The “Influencer” Myth Debunked

Influencer MythIt’s about time someone spoke up about self-described “influencers.”

In fact, asking one to promote your business is often one of the worst things you can do.

Who Are These “Influencers”?

Influencers are typically people who are very active on social media. They are on multiple networks, they have a large following, and they seem to get a ton of engagement. Sounds good so far, right?

Not suprisingly, many brands approach people with this profile to promote their products. Some will do so for free stuff, while others charge a fee.

So why shouldn’t you pursue these people to push your brand? It’s a big waste of time and money.

The Problems With “Influencers”

The most important reason why you should not target “influencers” in your promotional efforts is because they’re not actually influential! It’s a mirage created by the echo-chamber. So-called influencers get a lot of retweets and mentions but they mostly come from others just like them. They tend to stick together and puff each other up, but have little reach beyond their narcissistic circle. The message rarely gets out to the people who would actually be excited to try your product.

Working with “influencers” means you miss the larger opportunities from targeting the audiences that want what you’re selling.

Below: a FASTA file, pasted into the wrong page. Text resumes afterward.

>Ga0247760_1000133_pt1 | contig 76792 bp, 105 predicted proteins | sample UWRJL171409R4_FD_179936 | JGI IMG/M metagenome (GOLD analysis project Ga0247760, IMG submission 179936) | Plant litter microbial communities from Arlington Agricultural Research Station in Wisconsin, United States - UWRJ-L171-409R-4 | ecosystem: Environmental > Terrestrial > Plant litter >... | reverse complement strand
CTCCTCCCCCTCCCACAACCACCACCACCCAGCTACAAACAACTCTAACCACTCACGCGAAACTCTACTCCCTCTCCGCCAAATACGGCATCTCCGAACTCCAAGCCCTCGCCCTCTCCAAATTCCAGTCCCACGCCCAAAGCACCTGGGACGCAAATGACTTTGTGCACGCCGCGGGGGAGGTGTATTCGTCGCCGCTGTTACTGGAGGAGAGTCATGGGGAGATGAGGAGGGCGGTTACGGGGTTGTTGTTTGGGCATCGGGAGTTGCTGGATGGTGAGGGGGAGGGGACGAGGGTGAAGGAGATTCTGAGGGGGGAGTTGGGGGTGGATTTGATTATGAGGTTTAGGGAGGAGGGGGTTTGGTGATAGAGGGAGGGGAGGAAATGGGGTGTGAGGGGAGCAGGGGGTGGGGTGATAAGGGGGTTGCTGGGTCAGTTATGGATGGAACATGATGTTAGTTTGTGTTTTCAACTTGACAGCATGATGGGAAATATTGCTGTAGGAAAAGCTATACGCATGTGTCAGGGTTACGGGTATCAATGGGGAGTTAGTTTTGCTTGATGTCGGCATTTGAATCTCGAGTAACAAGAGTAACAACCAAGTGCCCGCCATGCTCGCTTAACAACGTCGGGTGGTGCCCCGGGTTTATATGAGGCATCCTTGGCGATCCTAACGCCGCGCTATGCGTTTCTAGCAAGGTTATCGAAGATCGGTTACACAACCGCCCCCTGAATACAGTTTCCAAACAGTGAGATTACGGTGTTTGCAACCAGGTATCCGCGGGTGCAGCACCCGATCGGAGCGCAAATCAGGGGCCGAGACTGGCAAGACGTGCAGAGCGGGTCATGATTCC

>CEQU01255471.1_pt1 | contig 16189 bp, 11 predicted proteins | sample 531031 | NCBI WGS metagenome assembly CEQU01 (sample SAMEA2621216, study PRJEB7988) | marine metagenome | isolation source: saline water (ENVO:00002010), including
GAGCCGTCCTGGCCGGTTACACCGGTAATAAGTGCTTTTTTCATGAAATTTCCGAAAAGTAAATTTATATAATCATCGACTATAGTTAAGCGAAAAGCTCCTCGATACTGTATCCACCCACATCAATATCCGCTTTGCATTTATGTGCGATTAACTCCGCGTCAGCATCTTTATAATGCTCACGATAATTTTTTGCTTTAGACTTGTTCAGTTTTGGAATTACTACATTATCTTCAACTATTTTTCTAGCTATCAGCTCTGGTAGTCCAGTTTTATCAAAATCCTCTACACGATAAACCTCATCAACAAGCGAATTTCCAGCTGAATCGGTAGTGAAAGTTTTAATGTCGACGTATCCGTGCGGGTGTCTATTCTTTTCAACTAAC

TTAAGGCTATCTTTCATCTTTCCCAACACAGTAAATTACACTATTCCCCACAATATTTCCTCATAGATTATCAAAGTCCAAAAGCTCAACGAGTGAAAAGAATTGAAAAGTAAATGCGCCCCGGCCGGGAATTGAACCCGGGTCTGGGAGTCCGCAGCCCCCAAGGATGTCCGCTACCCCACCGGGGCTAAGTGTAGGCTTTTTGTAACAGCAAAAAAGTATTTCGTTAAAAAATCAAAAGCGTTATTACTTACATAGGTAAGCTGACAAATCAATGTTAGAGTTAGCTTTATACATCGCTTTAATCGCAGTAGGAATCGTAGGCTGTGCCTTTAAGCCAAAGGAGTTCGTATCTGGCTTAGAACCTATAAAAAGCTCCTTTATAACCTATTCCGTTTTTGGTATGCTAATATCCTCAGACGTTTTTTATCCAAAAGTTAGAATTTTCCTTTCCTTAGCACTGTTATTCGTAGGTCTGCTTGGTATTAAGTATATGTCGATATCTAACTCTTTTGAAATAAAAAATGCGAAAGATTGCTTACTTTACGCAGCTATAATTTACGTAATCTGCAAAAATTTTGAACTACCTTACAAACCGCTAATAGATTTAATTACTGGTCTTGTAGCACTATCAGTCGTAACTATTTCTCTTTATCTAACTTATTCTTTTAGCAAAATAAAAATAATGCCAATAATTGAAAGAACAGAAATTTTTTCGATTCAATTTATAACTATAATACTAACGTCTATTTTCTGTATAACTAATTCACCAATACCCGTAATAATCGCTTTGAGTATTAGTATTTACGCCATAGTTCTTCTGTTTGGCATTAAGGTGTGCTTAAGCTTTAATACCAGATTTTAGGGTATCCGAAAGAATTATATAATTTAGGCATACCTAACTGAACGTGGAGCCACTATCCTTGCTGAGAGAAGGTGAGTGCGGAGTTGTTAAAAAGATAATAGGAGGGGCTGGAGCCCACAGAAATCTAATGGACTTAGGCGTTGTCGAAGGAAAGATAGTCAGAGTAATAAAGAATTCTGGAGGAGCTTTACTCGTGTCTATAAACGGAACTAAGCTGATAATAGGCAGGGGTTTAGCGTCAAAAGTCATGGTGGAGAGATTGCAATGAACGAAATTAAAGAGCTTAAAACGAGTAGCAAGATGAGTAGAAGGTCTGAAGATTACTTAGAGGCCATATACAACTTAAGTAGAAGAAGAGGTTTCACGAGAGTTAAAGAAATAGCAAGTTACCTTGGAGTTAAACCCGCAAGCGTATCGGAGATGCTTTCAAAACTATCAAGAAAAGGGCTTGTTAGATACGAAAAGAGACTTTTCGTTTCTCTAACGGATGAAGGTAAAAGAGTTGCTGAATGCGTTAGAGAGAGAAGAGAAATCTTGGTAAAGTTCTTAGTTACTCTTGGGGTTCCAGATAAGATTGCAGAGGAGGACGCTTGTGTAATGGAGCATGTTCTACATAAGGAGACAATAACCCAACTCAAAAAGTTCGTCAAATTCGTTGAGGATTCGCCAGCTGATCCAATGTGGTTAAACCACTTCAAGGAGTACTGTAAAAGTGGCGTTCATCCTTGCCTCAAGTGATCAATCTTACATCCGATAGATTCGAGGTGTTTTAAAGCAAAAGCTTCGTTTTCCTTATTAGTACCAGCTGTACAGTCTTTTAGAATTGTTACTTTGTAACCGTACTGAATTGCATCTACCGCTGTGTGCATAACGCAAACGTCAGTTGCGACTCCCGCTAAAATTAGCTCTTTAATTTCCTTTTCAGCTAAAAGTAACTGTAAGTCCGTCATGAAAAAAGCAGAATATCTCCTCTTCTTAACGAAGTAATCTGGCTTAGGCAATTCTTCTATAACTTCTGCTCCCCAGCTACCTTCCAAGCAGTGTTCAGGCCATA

Self-described “influencers” are not connected to your message, feel no loyalty to you, and have no investment in your success. This can damage your brand if they promote a misrepresentative message, or worse yet, actively turn against your company.

“Influencers” can be real bullies! I’ve personally seen an individual pressure a business I was working with to provide their product for free entirely on the grounds that he and his friends are “influencers.” This attitude shows a total lack of commitment to providing value for the businesses, of which he claimed to be a big fan. What really irks me is that he was not willing to support a growing business by paying a fair price for what he knew was an excellent product – that’s just wrong.

The Social Media Users You SHOULD Be Working With

Rather than looking for an “influencer,” look for an authority. An authority is someone who has a targeted audience that listens to what they have to say about a given topic. Look for authorities in your industry. People with audiences that would be genuinely excited about what you’re doing.

Most importantly, authorities motivate people to take action. Whether that action is purchasing a product, signing up for an email list, or sharing your message with the right people, the rare ability to inspire ACTION is what true influence is all about. – Click to Tweet

Just keep in mind, not all audiences are linkerati. Just because someone doesn’t get a lot of links or retweets, doesn’t mean their audience won’t cling to their every word.

The great thing is, you probably won’t even have to pay them. If you have something their community can really benefit from, they will be looking to you for an excuse to share it. True authorities are focused on what is going to give their audience, rather than themselves, the most value.

10 Signs You’re Dealing With An “Influencer” Instead Of An Authority.

1. They talk about their Klout score regularly.